I’ll be honest, writing this article made me feel a little uncomfortable. In the previous articles I have written, I have focused specifically on my chronic pain, and may have briefly mentioned my weight in passing. I have never written a piece specifically about my weight before. As an obese woman with a chronic illness, my weight makes me feel self-conscious. I want to lose weight, however, it is extremely difficult for me. I recently adjusted my diet and have lost a few Kgs so far this year, but it’s slow going.
Obesity is one of the biggest public health threats currently facing the UK. It is also the second biggest human generated burden to the economy, coming after smoking. Obese children are much more likely to become obese in adulthood than children who aren’t. This can lead to significant health issues as well as problems with self-esteem.
According to the RCPH (Royal College of Paediatrics and Child Health), almost 1 in 5 children are overweight or obese when they start primary school. It is estimated that half of all children will be overweight or obese by 2020. While there can be many causes for childhood obesity, it has been found that there is a correlation between deprivation and prevalence in overweight/obesity. In 2015 and 2016, 40% of children in England’s most deprived areas were overweight or obese, compared to 27% of children in areas that are not.
I was 7 years old when I was first told I was overweight. This was around the time my chronic pain was starting to become concerning to my parents (it had been continuously brushed off as “growing pains” by doctors). From then on, I struggled with my weight throughout my childhood. I had chronic gastro reflux and I would comfort eat in an attempt to escape the chronic pain I experienced every day (which we now know is the result of Fibromyalgia). I didn’t seem to be able to process when I was full. This made managing my weight as a child very difficult.
It was when puberty hit (about the age of 11) when my weight started rising at what seemed like an uncontrollable rate. My pain levels had risen to a level that I was now disabled, and I was being trialed on heaps of different medications from tramadol to gabapentin in attempts to control it. By the age of 12, I had become obese. I became very self-conscious about my body, a lot of that due to the bullying I received from other students. I was called names like “whale” on top of the bullying I had received for having an invisible disability.
My issue seemed to be that I had a large appetite without having the ability to exercise to balance it out. Simply put, I ate too much, despite my parents trying to control my portions. I still do eat too much. It’s a habit I’m working very hard to overcome. My weight fluctuated throughout my teen years. It seemed that whenever I got settled into an exercise plan and lost a considerable amount of weight, I’d become sick with a pain flare and gain it all again, plus more.
Stereotypes About Obese Children
I have seen many posts on the internet where people say that if a parent “allows” their kid to become obese, then they should be charged with child abuse. I find this ridiculous. My parents did everything they could to try to teach me about healthy eating habits. It is through no fault of theirs that I became obese. Families with obese children need help, not judgement.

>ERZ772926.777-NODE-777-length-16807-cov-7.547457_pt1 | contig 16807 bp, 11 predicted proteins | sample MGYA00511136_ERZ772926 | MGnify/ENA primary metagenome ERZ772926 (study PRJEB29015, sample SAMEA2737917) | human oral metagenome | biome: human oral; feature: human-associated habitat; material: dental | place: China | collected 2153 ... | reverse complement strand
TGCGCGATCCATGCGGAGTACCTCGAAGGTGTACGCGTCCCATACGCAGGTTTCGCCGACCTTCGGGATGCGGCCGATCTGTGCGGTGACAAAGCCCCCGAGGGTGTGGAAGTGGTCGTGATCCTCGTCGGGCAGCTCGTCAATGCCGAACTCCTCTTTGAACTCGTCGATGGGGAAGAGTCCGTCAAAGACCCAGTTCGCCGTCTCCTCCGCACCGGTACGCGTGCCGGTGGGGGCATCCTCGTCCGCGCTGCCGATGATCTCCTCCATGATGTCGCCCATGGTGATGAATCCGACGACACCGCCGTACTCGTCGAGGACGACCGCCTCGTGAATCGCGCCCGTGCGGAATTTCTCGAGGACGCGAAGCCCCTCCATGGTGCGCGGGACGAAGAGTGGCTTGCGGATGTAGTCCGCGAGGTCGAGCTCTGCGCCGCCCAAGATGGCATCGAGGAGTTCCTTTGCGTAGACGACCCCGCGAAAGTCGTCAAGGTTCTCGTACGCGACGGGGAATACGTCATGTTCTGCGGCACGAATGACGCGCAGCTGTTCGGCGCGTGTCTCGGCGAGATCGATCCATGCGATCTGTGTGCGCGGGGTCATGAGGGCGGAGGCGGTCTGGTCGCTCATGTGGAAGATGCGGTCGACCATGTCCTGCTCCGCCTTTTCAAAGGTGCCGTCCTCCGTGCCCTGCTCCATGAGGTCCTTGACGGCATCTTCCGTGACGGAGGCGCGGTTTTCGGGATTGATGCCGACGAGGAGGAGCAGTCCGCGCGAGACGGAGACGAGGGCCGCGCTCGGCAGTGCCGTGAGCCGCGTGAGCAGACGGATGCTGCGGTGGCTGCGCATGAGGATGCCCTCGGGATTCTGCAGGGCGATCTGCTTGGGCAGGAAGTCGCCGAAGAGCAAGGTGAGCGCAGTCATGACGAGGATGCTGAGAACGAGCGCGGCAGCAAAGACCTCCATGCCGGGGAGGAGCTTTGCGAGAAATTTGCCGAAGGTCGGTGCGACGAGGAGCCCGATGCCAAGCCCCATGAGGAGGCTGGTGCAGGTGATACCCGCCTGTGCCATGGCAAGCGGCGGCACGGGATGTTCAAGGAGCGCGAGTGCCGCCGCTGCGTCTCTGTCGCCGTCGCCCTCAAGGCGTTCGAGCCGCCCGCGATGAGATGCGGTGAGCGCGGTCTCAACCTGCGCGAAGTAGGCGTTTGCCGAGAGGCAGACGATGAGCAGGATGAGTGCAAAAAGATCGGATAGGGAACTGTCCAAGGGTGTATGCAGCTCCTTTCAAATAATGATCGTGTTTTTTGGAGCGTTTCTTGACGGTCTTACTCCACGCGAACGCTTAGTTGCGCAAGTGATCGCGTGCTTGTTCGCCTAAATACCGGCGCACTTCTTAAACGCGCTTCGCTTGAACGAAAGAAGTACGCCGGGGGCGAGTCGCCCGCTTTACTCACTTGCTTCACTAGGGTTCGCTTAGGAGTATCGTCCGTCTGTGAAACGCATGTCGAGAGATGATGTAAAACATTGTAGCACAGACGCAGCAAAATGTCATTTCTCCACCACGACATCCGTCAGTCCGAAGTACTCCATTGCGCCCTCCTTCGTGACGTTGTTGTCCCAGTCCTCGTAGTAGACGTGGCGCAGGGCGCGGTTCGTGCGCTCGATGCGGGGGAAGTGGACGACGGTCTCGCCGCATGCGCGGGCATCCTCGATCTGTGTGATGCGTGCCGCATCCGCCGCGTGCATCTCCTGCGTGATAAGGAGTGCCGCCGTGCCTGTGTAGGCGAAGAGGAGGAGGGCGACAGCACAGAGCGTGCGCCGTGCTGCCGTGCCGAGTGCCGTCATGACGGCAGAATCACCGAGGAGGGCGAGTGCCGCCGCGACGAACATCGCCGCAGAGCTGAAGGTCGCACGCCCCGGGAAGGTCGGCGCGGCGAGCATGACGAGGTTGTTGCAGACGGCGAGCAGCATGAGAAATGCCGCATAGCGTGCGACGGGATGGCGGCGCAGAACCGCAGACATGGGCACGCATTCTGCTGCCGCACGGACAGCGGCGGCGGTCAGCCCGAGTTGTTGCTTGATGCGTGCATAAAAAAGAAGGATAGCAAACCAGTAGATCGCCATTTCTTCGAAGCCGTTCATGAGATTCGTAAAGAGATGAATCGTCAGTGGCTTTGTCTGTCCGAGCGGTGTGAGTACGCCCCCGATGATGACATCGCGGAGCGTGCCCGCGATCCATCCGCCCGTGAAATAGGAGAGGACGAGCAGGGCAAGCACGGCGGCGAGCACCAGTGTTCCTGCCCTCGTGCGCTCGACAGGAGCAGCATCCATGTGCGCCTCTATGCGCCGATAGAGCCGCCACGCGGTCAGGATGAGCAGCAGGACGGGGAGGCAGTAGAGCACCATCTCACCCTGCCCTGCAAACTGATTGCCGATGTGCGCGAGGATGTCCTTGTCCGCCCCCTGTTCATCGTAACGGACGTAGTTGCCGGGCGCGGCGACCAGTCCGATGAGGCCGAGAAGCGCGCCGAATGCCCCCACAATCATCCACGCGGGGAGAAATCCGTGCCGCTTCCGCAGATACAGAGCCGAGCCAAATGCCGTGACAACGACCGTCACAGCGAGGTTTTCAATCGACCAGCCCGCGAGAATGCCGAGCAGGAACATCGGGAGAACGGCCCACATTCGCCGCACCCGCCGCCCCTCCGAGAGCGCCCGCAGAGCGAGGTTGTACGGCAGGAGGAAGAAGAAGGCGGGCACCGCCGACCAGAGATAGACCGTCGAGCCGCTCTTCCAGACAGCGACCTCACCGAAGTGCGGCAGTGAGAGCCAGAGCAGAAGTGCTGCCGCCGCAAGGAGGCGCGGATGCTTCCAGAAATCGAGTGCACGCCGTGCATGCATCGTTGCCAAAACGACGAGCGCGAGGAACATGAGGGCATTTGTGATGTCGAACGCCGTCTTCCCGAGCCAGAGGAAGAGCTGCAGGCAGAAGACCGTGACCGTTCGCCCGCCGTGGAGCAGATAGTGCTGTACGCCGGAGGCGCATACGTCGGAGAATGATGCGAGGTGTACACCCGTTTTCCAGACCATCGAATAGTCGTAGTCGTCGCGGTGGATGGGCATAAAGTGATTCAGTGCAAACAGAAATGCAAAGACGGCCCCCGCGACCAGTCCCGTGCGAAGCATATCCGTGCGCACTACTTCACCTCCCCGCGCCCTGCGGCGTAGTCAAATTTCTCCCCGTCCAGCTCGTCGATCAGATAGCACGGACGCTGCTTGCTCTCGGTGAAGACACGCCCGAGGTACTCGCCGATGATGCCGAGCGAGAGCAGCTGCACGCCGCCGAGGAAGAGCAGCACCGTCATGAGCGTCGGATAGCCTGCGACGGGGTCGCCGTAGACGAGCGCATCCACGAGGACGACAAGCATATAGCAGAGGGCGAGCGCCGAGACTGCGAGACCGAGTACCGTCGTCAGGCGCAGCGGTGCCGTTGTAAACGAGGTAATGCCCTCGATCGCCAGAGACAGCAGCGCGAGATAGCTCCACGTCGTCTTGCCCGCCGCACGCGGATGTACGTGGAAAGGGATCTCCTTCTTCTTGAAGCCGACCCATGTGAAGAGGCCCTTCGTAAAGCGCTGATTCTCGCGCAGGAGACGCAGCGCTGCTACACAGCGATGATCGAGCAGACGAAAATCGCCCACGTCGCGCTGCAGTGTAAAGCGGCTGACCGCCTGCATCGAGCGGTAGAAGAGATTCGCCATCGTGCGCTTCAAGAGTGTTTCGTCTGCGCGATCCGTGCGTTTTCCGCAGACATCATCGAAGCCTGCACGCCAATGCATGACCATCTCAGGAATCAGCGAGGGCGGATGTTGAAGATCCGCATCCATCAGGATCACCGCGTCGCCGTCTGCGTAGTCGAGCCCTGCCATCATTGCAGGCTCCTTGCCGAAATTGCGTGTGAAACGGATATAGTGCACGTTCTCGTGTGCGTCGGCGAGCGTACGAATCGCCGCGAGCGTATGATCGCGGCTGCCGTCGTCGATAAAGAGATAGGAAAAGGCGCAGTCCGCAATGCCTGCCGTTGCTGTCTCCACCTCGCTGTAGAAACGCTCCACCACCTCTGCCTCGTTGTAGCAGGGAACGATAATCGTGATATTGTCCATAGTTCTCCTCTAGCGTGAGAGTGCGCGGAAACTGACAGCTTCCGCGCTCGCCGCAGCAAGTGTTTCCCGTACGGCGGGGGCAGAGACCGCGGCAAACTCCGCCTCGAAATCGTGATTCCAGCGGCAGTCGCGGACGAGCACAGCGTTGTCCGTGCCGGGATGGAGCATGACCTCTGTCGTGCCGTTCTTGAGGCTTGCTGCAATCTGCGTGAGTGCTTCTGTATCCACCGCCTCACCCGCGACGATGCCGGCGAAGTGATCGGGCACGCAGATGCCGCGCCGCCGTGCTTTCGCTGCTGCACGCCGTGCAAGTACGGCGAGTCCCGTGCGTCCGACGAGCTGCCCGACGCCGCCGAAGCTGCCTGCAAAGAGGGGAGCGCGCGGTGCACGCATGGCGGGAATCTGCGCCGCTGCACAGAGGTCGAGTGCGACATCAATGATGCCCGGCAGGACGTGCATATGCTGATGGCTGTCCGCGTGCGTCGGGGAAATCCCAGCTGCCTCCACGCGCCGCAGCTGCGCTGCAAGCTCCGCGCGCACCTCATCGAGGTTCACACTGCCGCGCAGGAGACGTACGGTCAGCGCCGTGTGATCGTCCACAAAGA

Before my chronic pain became a disability, I loved to be active. I did rock climbing, swimming, played netball and enjoyed playing sports like soccer and hockey during P.E. class. I was a part of a marching team (not a marching band, more like army marching) from the age of five until the age of twelve that had weekly training, so I was getting plenty of exercise. I even did child Zumba.
However, my weight kept increasing. One stereotype about obese children is that they sit around playing video games all day. Sure, maybe some do, but I certainly didn’t. In fact, my parents refused to buy us any form of gaming console. We never had an Xbox, a Wii, or a Play Station. We were encouraged to play outside as much as possible, and I definitely did. One thing I have learned from being chronically ill is that you can’t tar an entire group of people with the same brush.
Things I believe may help.
One thing I never learned in school was how to grow my own food. Buying vegetables and fruit can get very expensive, so I would love to have learned how to grow my own food in a garden. Sure, I could do my own research (and I plan to) and learn that way, however, I feel that it would make a huge difference if children were taught this stuff growing up so that by the time they’re adults it’s second nature.
All children should learn how to cook. Some schools teach children to cook as early as 11 years old (if not earlier), which should definitely happen everywhere. Of course, I don’t think children should be forced to become mini master chefs, however, if a child shows interest in what’s being cooked for dinner, they may be more conscious about what they eat.
As said above, obesity in children is likely to result in obesity in adulthood, as it did for me. In order to lose weight lifestyle changes must be made. However, if you are hindered by factors such as budget or chronic illness, that may be easier said than done. All children deserve to be happy and healthy, and I believe that as a society, we can work to change childhood obesity rates as one of the things that challenges that.
About The Author:
Amy Clements is a 20-year-old who has lived with chronic pain, the result of Fibromyalgia, since childhood. In her teens she was diagnosed with Complex Regional Pain Syndrome in her wrist, which was the result of a netball injury. Amy lives in New Zealand and studies Business part-time at University. She enjoys reading novels and writing. She especially enjoys writing about her experience with chronic illness.